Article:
It's downright strange that the U.S. presidential election campaign — easily the most important in decades — has come to focus on what happened in a faraway boat during the course of a few minutes more than 30 years ago.
That such a crucial election isn't more focused on the many pressing current issues is remarkable enough.
But if the election is to hinge on what happened decades ago during the Vietnam War, it's truly astonishing that the candidate in the hot seat is the one who actually went to Vietnam and was injured in the line of duty, rather than the one who used family connections to do his service at home and then didn't bother to show up for duty.
It's not surprising that Republicans have tried to smear Democratic candidate John Kerry's impressive war record.
It's clear that no smear is beneath them. They proved that in 2002, when they attacked Senator Max Cleland for lacking patriotism — when all he really lacked were the three limbs he lost in Vietnam.
Kerry, without a single missing limb, was clearly a sitting duck for the Republican attack machine. Furthermore, Kerry had the audacity to run as a war hero, an image that had to be demolished in order to preserve the already far-fetched notion that George W. Bush is the appropriate man to lead the country in these war times.
One can only imagine the fretting that must have gone on inside the Republican camp as the sheer difficulty of the operation was contemplated: How to take down Kerry's exemplary war record without allowing the media spotlight to stray onto their own candidate's truly abysmal war record.
If there were any Republican fears that a feisty media might turn the tables on Bush, there needn't have been.
With astonishing passivity, the media have allowed the Republican-driven focus on Kerry's war record to become the central issue in the campaign in the last few weeks.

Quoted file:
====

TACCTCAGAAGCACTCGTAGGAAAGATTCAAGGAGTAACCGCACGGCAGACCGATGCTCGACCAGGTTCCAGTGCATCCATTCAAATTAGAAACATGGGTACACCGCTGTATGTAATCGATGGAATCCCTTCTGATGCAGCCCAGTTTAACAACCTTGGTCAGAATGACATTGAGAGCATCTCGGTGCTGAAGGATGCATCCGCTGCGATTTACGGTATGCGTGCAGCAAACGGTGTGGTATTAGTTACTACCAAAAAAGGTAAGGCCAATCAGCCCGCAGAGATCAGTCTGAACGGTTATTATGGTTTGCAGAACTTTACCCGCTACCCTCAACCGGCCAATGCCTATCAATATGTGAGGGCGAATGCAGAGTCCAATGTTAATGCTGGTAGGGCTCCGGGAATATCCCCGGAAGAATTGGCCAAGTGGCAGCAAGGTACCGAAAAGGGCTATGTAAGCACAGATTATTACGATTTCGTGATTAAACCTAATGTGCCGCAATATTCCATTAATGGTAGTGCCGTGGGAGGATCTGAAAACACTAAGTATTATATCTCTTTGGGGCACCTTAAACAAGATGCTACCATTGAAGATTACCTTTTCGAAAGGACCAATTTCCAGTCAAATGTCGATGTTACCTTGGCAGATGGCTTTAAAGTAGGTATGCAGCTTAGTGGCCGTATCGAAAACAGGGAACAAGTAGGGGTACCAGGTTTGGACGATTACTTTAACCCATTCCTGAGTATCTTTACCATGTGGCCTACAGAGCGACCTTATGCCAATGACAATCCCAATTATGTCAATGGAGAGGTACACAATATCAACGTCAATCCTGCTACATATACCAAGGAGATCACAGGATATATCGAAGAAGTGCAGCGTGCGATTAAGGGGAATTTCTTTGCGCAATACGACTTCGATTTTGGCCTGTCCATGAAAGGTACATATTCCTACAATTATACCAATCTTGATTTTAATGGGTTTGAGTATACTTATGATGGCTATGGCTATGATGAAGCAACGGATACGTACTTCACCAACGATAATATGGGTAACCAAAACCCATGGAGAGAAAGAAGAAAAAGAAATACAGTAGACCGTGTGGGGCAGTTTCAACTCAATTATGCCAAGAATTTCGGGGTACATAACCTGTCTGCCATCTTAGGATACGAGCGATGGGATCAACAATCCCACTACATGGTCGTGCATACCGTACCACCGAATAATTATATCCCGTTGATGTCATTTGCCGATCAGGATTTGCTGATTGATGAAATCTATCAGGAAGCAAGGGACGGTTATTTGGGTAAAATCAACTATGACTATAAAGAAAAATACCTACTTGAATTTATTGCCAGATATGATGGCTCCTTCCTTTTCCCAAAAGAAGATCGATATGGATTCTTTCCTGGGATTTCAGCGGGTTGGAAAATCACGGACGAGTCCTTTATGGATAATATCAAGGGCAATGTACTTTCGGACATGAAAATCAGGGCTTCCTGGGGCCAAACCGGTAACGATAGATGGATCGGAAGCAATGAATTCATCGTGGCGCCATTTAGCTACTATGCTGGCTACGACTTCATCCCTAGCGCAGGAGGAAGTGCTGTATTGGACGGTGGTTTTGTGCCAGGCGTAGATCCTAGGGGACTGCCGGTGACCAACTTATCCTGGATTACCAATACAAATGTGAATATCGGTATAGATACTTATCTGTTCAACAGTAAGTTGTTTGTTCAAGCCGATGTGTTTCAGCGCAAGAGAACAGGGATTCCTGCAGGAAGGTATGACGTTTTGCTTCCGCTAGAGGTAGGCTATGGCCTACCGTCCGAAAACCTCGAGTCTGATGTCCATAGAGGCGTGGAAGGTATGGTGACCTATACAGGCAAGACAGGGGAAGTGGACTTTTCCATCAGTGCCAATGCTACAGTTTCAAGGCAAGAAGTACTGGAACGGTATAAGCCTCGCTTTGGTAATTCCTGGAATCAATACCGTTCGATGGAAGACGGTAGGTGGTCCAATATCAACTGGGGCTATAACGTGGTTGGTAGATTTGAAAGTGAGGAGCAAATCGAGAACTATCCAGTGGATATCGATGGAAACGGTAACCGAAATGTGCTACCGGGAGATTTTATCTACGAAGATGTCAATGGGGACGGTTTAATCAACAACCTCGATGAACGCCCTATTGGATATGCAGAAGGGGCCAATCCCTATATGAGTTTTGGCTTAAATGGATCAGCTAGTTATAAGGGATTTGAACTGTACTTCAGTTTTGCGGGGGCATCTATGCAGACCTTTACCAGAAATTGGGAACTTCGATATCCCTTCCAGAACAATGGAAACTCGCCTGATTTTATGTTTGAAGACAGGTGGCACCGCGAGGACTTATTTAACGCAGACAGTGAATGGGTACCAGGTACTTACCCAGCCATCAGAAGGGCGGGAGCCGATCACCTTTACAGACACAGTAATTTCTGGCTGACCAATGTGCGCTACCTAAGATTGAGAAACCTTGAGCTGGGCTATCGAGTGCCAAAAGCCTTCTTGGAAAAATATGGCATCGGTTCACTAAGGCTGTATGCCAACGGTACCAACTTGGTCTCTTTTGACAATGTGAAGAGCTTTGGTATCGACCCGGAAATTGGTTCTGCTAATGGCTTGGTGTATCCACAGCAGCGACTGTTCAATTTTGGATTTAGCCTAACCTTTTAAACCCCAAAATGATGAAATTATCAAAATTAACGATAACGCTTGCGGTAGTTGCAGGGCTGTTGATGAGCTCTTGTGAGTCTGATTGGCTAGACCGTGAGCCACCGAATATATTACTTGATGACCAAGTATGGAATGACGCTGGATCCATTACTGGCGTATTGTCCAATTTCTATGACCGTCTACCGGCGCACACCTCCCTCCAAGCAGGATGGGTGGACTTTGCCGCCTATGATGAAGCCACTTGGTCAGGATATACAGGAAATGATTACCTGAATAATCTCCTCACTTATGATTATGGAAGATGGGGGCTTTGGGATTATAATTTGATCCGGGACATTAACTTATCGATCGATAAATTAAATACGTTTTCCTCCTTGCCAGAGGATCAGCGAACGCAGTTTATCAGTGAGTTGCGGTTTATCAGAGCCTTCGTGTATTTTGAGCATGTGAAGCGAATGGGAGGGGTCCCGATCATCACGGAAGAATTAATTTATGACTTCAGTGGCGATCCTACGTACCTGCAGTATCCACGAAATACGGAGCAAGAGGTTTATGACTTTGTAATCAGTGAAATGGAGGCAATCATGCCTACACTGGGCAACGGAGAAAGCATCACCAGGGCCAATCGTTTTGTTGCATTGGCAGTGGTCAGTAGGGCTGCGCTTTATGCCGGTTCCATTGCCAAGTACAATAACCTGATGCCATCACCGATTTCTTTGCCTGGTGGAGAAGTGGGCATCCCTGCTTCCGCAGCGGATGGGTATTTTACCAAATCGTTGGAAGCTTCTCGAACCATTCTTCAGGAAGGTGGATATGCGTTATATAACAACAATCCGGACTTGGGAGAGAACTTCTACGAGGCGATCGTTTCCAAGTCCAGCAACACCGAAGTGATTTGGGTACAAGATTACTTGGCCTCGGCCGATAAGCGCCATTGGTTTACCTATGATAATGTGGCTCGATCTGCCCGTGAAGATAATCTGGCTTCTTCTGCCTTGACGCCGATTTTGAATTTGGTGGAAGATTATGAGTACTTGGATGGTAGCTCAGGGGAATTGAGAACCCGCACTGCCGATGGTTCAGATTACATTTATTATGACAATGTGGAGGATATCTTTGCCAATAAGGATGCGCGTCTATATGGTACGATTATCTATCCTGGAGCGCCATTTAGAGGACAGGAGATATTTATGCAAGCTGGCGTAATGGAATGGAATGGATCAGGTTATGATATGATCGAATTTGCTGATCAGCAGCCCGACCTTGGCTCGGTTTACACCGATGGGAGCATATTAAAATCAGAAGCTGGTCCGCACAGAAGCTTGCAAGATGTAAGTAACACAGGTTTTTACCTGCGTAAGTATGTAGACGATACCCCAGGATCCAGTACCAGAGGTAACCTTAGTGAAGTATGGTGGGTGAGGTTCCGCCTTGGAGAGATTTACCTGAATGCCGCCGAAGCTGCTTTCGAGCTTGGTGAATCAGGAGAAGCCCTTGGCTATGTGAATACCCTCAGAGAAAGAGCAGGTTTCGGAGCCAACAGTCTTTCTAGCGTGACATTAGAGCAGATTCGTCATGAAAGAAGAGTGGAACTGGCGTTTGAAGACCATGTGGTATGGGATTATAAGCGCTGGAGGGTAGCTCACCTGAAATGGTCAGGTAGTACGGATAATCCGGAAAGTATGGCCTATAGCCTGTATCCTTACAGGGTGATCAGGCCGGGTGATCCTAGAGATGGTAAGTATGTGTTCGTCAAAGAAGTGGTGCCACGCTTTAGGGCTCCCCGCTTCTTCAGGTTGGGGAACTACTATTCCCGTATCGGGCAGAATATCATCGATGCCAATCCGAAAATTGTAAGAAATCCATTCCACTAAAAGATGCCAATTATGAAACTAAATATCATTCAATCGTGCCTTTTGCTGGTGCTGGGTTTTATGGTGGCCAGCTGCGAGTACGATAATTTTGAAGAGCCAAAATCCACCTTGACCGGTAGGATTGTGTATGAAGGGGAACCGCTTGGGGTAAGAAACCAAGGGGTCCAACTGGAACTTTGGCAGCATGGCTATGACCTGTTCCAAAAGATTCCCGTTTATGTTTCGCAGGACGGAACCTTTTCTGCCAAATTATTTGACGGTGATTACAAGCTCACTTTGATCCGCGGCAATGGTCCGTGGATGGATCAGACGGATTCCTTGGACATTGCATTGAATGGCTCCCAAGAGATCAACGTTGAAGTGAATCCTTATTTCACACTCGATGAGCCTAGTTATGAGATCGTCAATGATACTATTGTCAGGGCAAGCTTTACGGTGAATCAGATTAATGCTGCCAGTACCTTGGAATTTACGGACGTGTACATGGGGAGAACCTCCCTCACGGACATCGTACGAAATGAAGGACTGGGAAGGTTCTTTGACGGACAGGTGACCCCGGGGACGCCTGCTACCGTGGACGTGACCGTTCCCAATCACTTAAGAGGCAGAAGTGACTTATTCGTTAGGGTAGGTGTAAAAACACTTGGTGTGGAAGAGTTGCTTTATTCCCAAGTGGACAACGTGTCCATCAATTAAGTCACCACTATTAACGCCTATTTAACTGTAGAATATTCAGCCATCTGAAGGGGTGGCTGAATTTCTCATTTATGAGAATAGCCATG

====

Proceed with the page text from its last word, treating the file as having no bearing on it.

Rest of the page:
In the thrust and counter-thrust of charges, many Americans may be left with nothing more than the vague sense that there must have been something amiss about Kerry's war service. Or else, why all the fuss?
Media outlets would undoubtedly insist they are being objective and even-handed, as they scrupulously give equal time to both sides in the trumped-up debate over Kerry's war record.
But in what sense is this even-handed? If someone were to charge that Kerry is a cannibal, would fair coverage involve giving equal time to those who support the cannibal allegation and those who think there's no merit to it, leaving the public to believe the truth lies somewhere in the middle — that Kerry probably at least bites people?
An even-handed approach would have, at minimum, also explored Bush's war record. If so, a bigger picture would have emerged in which the disputes over Kerry's record would have faded into insignificance, compared with the really serious issues raised by Bush's record.
No one disputes that Kerry volunteered to serve in Vietnam. U.S. navy records show that in February, 1969, the boat Kerry was commanding in Vietnam came under enemy fire. Kerry turned the boat toward the enemy position, leaped ashore, and chased and killed an enemy combatant, seizing his rocket launcher.
The anti-Kerry veterans don't dispute these facts, but suggest the man Kerry killed was a wounded teenager who may or may not have been armed. Veteran John O'Neill concedes that "while the action involved a degree of courage, it was not ... worthy of a Silver Star."
Similarly, the anti-Kerry veterans don't dispute that, in another episode, Kerry turned his boat around to rescue U.S. soldier Jim Rassmann from the water.
Rassmann, now a Republican, credits Kerry with saving his life. The anti-Kerry veterans simply dispute that there was enemy fire during the rescue.
As for Bush's war record: The main elements were uncovered four years ago in an investigative report by the Boston Globe entitled "One Year Gap in Bush's National Guard Duty."
They revolve around Bush's apparent absence for long periods of time from his pilot's job in the Air National Guard — a cushy, non-combat position he secured with the help of his father's connections.
This raises the question of whether Bush was AWOL or even, if his absence from duty was long enough, whether he should have been considered an army deserter — a crime which, in times of war, can be subject to punishment, including death, with no statute of limitations.
Yet the media focus has remained tightly on Kerry's war record.
What would we do without the vigilance of the free press?
Linda McQuaig is a Toronto-based author and commentator.
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